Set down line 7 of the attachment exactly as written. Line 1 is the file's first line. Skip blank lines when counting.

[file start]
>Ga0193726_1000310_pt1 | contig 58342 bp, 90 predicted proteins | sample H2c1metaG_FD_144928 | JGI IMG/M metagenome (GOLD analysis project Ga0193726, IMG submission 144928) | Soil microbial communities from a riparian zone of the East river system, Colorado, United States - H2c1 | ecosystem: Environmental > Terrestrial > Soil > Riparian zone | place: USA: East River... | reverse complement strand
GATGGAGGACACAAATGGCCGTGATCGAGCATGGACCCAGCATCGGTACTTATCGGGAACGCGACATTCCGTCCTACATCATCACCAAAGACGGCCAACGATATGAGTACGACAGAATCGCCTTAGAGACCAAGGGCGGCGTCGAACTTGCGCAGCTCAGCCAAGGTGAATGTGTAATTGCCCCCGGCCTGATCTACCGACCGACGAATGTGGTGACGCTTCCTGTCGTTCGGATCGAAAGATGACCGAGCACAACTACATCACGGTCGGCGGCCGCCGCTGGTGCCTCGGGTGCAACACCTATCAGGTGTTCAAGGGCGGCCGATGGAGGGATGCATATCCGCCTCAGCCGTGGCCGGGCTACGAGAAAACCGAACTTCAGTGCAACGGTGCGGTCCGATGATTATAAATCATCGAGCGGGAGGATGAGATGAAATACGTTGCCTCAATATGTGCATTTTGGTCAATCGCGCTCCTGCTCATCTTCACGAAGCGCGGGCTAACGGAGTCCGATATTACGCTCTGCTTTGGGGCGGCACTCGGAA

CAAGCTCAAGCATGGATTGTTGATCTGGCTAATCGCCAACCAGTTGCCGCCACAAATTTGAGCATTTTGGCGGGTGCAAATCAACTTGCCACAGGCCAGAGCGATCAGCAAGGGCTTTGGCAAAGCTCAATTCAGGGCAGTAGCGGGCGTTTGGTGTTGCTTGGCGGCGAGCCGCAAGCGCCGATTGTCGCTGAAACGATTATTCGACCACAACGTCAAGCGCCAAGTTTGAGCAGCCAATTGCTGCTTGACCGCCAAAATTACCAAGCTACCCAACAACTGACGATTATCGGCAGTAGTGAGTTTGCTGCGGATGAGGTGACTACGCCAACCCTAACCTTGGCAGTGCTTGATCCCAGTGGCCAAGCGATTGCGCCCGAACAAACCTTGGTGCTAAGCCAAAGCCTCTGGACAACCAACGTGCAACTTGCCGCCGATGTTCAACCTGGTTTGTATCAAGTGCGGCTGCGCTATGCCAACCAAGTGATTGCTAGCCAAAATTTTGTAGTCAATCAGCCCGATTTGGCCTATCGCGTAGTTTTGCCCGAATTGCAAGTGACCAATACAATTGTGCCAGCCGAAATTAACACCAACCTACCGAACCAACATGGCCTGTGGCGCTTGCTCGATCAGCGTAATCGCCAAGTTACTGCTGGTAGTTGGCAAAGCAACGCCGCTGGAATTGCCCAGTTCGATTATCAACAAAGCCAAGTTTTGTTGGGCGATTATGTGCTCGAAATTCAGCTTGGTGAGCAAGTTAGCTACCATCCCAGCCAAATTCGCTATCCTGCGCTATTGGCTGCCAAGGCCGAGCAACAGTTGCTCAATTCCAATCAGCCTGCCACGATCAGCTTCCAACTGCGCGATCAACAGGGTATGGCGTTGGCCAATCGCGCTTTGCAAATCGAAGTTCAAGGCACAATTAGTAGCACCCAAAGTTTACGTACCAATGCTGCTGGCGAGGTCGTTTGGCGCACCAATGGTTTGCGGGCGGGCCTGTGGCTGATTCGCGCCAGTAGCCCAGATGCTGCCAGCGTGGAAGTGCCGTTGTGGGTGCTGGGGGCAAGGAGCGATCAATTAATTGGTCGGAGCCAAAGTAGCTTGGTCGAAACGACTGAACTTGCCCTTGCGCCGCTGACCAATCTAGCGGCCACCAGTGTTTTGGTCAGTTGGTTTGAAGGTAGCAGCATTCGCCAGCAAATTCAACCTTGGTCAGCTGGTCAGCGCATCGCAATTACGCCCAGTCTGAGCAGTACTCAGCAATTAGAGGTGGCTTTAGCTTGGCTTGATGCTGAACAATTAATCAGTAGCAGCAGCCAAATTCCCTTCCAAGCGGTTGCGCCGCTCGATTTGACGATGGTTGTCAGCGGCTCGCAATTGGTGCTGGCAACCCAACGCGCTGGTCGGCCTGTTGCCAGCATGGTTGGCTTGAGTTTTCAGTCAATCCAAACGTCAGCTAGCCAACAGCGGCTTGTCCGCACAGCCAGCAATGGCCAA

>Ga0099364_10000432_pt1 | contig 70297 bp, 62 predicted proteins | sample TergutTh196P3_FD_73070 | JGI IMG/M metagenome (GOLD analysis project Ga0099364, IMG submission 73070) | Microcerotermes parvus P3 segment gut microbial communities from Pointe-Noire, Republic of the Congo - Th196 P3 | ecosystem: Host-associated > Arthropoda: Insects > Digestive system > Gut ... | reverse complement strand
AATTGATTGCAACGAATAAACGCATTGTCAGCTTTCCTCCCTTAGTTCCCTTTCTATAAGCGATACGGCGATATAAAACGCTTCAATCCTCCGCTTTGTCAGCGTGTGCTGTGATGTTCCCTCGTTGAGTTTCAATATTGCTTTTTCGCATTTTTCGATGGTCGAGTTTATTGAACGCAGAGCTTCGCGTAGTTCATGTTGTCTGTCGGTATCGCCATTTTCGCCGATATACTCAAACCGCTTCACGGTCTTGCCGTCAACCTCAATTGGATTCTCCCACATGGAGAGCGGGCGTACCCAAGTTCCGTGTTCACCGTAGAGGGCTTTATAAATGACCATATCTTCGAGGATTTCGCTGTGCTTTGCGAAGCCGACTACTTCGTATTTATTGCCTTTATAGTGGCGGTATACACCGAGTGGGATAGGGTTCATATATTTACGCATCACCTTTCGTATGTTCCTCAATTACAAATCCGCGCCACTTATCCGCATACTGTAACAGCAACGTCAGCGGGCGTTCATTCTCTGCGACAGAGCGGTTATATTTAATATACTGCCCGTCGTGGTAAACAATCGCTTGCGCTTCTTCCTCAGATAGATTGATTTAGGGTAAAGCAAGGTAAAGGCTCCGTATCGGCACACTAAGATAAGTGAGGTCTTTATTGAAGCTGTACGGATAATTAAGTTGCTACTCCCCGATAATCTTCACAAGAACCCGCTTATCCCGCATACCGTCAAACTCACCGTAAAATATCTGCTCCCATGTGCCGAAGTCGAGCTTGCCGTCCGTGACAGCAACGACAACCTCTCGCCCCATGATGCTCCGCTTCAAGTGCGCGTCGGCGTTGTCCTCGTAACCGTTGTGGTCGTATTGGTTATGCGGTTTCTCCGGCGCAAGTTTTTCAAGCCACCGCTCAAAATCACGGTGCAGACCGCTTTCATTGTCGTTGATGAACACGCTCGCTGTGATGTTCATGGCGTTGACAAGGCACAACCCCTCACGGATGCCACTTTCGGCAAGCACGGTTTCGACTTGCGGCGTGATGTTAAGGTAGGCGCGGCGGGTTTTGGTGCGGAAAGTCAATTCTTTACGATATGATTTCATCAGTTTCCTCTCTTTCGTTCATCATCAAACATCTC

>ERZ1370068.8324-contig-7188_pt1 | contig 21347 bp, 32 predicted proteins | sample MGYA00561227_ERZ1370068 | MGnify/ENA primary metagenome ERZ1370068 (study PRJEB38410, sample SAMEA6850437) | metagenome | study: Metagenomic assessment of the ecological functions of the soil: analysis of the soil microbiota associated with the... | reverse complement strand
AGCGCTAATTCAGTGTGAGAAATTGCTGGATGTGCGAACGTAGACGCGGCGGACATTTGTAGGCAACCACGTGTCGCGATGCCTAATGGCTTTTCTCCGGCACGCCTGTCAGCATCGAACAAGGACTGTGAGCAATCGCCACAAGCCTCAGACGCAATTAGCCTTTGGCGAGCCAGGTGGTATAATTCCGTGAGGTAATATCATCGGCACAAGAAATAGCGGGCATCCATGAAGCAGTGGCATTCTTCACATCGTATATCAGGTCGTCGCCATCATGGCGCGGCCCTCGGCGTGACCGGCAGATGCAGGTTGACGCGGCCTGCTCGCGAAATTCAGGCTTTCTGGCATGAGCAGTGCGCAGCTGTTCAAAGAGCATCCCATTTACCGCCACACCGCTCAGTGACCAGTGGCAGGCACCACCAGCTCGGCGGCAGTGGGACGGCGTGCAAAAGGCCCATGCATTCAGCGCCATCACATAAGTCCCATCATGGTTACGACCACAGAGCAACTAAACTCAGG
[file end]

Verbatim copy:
AGCGCTAATTCAGTGTGAGAAATTGCTGGATGTGCGAACGTAGACGCGGCGGACATTTGTAGGCAACCACGTGTCGCGATGCCTAATGGCTTTTCTCCGGCACGCCTGTCAGCATCGAACAAGGACTGTGAGCAATCGCCACAAGCCTCAGACGCAATTAGCCTTTGGCGAGCCAGGTGGTATAATTCCGTGAGGTAATATCATCGGCACAAGAAATAGCGGGCATCCATGAAGCAGTGGCATTCTTCACATCGTATATCAGGTCGTCGCCATCATGGCGCGGCCCTCGGCGTGACCGGCAGATGCAGGTTGACGCGGCCTGCTCGCGAAATTCAGGCTTTCTGGCATGAGCAGTGCGCAGCTGTTCAAAGAGCATCCCATTTACCGCCACACCGCTCAGTGACCAGTGGCAGGCACCACCAGCTCGGCGGCAGTGGGACGGCGTGCAAAAGGCCCATGCATTCAGCGCCATCACATAAGTCCCATCATGGTTACGACCACAGAGCAACTAAACTCAGG